College Baseball Weekend Scouting Notes: March 7, 2022

© Ken Oots/For The StarNews via Imagn Content Services, LLC

Every week, we will recap amateur baseball happenings in a post like this, with a focus on how the action impacts the next three draft classes, especially this year’s. You’ll find a primer on our approach, as well as our observations from Week 1, here. Now on to this past weekend’s notes.

Ben Joyce, RHP, Tennessee Volunteers: 0.2 IP, 1 H, 1 BB, 1 K (Current Rank: College Pitcher of Note, 35+ FV)

That line next to Joyce’s name actually represents the composite of his Saturday and Sunday showings, as he faced just four batters combined. Joyce has become a Twitter darling by frequently getting into the triple-digits with a fastball that has touched an eye-popping 103 mph, but after missing the 2021 season due to Tommy John surgery, and with just three innings in the books so far this year, scouts are still very much in the to-be-determined phase of figuring out where to line him up on draft boards. While we haven’t seen this kind of velocity since early-career Aroldis Chapman, teams are still trying to determine what else Joyce can do. So far, he’s been hovering around 90% fastball usage while generally finding the zone with the pitch; maybe we’d all lean that heavily on our heater if we could throw it as hard as Joyce does. Still, while his low-to-mid-80s slider flashes solid sweeping action, of the four he had thrown on the season entering Sunday’s game, none were in the zone, and to be honest, they weren’t particularly close. Even at 100-plus mph, you can’t live on fastballs alone, and many will be watching Joyce for the remainder of the spring in an attempt to figure out exactly what the entire package looks like. –KG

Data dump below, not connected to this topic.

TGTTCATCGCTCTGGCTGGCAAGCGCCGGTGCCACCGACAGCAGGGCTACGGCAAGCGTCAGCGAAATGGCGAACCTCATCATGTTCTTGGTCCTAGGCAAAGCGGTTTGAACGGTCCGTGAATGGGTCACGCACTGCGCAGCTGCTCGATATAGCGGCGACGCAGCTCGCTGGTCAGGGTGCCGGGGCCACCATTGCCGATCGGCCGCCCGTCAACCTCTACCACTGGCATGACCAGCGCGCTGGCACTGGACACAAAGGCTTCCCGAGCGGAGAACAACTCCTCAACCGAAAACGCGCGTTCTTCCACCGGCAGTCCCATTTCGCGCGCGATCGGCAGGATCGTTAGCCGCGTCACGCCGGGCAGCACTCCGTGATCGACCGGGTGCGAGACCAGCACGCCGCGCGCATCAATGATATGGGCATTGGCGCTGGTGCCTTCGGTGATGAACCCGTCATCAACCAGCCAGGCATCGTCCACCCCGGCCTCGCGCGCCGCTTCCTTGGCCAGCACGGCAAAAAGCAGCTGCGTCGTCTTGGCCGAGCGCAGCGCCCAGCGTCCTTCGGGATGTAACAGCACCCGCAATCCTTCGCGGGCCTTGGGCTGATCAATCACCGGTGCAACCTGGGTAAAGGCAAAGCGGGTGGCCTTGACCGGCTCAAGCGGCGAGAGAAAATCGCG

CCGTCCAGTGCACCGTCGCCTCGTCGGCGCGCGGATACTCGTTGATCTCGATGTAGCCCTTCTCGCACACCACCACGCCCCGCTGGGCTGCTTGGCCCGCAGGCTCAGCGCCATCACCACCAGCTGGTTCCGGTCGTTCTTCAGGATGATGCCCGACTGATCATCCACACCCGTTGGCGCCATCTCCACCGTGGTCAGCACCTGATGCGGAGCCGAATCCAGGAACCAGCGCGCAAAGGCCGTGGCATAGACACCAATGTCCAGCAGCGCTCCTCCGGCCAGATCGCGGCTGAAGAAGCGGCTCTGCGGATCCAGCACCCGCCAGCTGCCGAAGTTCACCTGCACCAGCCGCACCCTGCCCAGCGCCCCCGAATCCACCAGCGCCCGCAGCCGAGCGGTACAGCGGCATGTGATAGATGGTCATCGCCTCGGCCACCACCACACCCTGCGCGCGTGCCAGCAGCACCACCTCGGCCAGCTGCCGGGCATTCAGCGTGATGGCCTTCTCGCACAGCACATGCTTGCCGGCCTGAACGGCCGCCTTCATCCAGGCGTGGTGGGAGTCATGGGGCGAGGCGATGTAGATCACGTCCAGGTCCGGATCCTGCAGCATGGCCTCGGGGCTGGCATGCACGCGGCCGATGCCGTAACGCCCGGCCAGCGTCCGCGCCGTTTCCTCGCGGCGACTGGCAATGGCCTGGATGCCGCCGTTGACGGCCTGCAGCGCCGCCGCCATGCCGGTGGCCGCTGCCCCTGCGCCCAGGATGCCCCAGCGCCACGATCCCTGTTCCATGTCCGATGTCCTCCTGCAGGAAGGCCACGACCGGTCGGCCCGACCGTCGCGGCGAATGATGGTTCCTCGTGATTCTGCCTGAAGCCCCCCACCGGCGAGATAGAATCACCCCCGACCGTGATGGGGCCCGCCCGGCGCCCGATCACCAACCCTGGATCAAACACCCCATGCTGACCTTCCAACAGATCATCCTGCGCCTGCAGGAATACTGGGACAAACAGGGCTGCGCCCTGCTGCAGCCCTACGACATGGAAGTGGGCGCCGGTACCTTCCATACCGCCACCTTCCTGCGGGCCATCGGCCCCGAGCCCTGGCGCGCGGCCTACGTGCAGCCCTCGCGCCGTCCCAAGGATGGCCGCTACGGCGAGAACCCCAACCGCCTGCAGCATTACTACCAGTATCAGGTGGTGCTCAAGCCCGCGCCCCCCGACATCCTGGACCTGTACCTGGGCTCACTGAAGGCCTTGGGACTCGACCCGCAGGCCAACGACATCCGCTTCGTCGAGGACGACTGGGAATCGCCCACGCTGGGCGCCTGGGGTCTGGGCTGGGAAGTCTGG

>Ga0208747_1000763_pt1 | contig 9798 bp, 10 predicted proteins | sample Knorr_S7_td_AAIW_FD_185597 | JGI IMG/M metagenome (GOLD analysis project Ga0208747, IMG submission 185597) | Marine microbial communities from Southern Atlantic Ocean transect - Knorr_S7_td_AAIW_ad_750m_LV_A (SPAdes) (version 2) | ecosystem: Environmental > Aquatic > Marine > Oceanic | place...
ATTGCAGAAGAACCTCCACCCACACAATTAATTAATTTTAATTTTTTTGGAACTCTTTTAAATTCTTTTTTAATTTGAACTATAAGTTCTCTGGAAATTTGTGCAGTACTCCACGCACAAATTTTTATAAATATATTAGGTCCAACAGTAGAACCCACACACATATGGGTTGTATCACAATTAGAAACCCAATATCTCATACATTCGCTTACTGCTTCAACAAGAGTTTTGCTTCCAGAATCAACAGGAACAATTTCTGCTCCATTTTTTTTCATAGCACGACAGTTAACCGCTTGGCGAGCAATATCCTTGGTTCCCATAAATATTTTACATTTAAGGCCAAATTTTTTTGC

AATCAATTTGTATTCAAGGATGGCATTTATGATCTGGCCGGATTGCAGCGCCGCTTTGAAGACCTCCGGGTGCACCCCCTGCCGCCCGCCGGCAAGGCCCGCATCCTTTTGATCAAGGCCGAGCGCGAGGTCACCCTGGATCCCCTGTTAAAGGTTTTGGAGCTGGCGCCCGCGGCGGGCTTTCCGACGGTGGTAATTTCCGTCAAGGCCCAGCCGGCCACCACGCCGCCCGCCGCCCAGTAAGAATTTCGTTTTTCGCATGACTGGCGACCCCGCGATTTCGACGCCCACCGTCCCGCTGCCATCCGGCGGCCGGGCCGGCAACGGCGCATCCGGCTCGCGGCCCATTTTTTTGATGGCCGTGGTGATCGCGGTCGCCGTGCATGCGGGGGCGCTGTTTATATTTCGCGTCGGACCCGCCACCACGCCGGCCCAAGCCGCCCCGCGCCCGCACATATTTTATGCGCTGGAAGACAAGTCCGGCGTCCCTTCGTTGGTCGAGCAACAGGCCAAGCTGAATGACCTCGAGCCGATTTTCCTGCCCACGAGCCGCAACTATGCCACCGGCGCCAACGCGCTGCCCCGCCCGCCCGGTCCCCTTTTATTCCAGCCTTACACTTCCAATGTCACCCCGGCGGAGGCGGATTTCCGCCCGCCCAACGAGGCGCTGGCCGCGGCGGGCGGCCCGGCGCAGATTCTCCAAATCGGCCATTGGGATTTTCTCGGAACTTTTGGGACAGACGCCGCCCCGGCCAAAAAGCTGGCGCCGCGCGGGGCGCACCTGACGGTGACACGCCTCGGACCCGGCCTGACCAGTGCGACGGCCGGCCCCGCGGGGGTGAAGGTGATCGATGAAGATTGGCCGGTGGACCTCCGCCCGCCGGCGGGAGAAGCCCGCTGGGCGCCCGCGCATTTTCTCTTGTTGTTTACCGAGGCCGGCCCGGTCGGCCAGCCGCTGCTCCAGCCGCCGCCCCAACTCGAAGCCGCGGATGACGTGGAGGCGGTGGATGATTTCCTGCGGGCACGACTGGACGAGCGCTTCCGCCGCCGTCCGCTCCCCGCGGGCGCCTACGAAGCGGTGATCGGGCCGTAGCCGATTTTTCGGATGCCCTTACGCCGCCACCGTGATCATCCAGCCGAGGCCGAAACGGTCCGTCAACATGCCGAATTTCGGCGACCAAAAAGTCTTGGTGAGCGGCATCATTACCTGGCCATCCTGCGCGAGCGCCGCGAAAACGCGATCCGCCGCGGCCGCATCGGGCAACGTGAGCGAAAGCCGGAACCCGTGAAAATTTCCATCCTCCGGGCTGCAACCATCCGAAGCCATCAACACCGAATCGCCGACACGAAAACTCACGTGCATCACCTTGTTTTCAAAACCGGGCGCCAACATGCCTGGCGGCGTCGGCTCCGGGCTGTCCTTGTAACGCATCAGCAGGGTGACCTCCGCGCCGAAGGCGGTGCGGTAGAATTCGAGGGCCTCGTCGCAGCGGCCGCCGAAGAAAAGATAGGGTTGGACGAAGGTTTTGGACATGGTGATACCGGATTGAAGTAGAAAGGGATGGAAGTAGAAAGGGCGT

Jace Jung, 2B, Texas Tech Red Raiders: 11-for-18, 2B, 3B, HR, 4 BB, K, 2 SB (Current Rank: 3, 45+ FV)

Entering the season, Jung was generally seen as the best college bat in this year’s draft class, though he got off to a slow start. Well, it turns out that all you need to recover from an early-season swoon is a four-game series against an easy opponent like Merrimack. The entire Red Raiders offense feasted from Friday to Sunday, scoring 70 runs, and Jung was in the middle of much of it, heading to the plate for 23 appearances and only being retired seven times. After flirting with the Mendoza line for much of the young season, Jung’s overall line is suddenly well-aligned with expectations at .381/.566/.595. Of course, teams will take note of Jung’s opponent here, and by draft day, they will have dissected his performance to see how he did in conference games, when facing Friday starters, and even against individual pitches that grade out as major-league caliber or better. Despite the slow start, nobody is too concerned about Jung, and he has plenty of time to do what are expected to be very good things against much better competition. –KG